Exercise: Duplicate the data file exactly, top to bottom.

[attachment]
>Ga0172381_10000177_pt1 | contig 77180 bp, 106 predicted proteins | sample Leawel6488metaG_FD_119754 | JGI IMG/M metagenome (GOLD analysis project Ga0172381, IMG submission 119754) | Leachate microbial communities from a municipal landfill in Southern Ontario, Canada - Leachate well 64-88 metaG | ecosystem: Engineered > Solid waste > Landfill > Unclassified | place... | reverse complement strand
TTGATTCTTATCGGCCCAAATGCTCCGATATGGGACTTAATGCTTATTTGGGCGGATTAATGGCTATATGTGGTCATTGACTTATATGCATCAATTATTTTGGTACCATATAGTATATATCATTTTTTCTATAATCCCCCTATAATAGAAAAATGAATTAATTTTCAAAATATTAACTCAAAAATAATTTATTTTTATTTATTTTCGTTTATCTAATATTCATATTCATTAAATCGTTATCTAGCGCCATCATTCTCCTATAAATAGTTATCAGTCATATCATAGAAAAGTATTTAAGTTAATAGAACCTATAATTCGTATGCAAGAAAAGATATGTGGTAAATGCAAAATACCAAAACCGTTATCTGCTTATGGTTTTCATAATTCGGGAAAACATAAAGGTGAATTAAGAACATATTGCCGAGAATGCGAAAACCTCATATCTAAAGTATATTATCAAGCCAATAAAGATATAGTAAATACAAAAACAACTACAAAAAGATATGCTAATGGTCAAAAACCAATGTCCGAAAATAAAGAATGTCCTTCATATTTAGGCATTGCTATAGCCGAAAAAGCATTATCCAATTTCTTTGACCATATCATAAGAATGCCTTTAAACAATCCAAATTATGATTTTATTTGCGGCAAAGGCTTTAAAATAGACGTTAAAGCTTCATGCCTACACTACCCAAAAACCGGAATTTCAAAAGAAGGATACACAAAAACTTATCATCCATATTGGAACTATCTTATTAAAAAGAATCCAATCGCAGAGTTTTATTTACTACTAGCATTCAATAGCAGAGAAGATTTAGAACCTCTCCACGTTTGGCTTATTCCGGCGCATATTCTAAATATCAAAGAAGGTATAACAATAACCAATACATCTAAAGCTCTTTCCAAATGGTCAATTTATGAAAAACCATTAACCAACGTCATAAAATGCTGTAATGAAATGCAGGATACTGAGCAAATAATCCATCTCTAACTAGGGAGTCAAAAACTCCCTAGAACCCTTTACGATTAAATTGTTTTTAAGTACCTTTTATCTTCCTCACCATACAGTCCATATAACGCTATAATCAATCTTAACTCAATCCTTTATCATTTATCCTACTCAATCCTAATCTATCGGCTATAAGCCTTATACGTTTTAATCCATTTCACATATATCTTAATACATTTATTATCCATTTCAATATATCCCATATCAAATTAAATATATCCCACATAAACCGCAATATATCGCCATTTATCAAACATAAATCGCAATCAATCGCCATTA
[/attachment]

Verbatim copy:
>Ga0172381_10000177_pt1 | contig 77180 bp, 106 predicted proteins | sample Leawel6488metaG_FD_119754 | JGI IMG/M metagenome (GOLD analysis project Ga0172381, IMG submission 119754) | Leachate microbial communities from a municipal landfill in Southern Ontario, Canada - Leachate well 64-88 metaG | ecosystem: Engineered > Solid waste > Landfill > Unclassified | place... | reverse complement strand
TTGATTCTTATCGGCCCAAATGCTCCGATATGGGACTTAATGCTTATTTGGGCGGATTAATGGCTATATGTGGTCATTGACTTATATGCATCAATTATTTTGGTACCATATAGTATATATCATTTTTTCTATAATCCCCCTATAATAGAAAAATGAATTAATTTTCAAAATATTAACTCAAAAATAATTTATTTTTATTTATTTTCGTTTATCTAATATTCATATTCATTAAATCGTTATCTAGCGCCATCATTCTCCTATAAATAGTTATCAGTCATATCATAGAAAAGTATTTAAGTTAATAGAACCTATAATTCGTATGCAAGAAAAGATATGTGGTAAATGCAAAATACCAAAACCGTTATCTGCTTATGGTTTTCATAATTCGGGAAAACATAAAGGTGAATTAAGAACATATTGCCGAGAATGCGAAAACCTCATATCTAAAGTATATTATCAAGCCAATAAAGATATAGTAAATACAAAAACAACTACAAAAAGATATGCTAATGGTCAAAAACCAATGTCCGAAAATAAAGAATGTCCTTCATATTTAGGCATTGCTATAGCCGAAAAAGCATTATCCAATTTCTTTGACCATATCATAAGAATGCCTTTAAACAATCCAAATTATGATTTTATTTGCGGCAAAGGCTTTAAAATAGACGTTAAAGCTTCATGCCTACACTACCCAAAAACCGGAATTTCAAAAGAAGGATACACAAAAACTTATCATCCATATTGGAACTATCTTATTAAAAAGAATCCAATCGCAGAGTTTTATTTACTACTAGCATTCAATAGCAGAGAAGATTTAGAACCTCTCCACGTTTGGCTTATTCCGGCGCATATTCTAAATATCAAAGAAGGTATAACAATAACCAATACATCTAAAGCTCTTTCCAAATGGTCAATTTATGAAAAACCATTAACCAACGTCATAAAATGCTGTAATGAAATGCAGGATACTGAGCAAATAATCCATCTCTAACTAGGGAGTCAAAAACTCCCTAGAACCCTTTACGATTAAATTGTTTTTAAGTACCTTTTATCTTCCTCACCATACAGTCCATATAACGCTATAATCAATCTTAACTCAATCCTTTATCATTTATCCTACTCAATCCTAATCTATCGGCTATAAGCCTTATACGTTTTAATCCATTTCACATATATCTTAATACATTTATTATCCATTTCAATATATCCCATATCAAATTAAATATATCCCACATAAACCGCAATATATCGCCATTTATCAAACATAAATCGCAATCAATCGCCATTA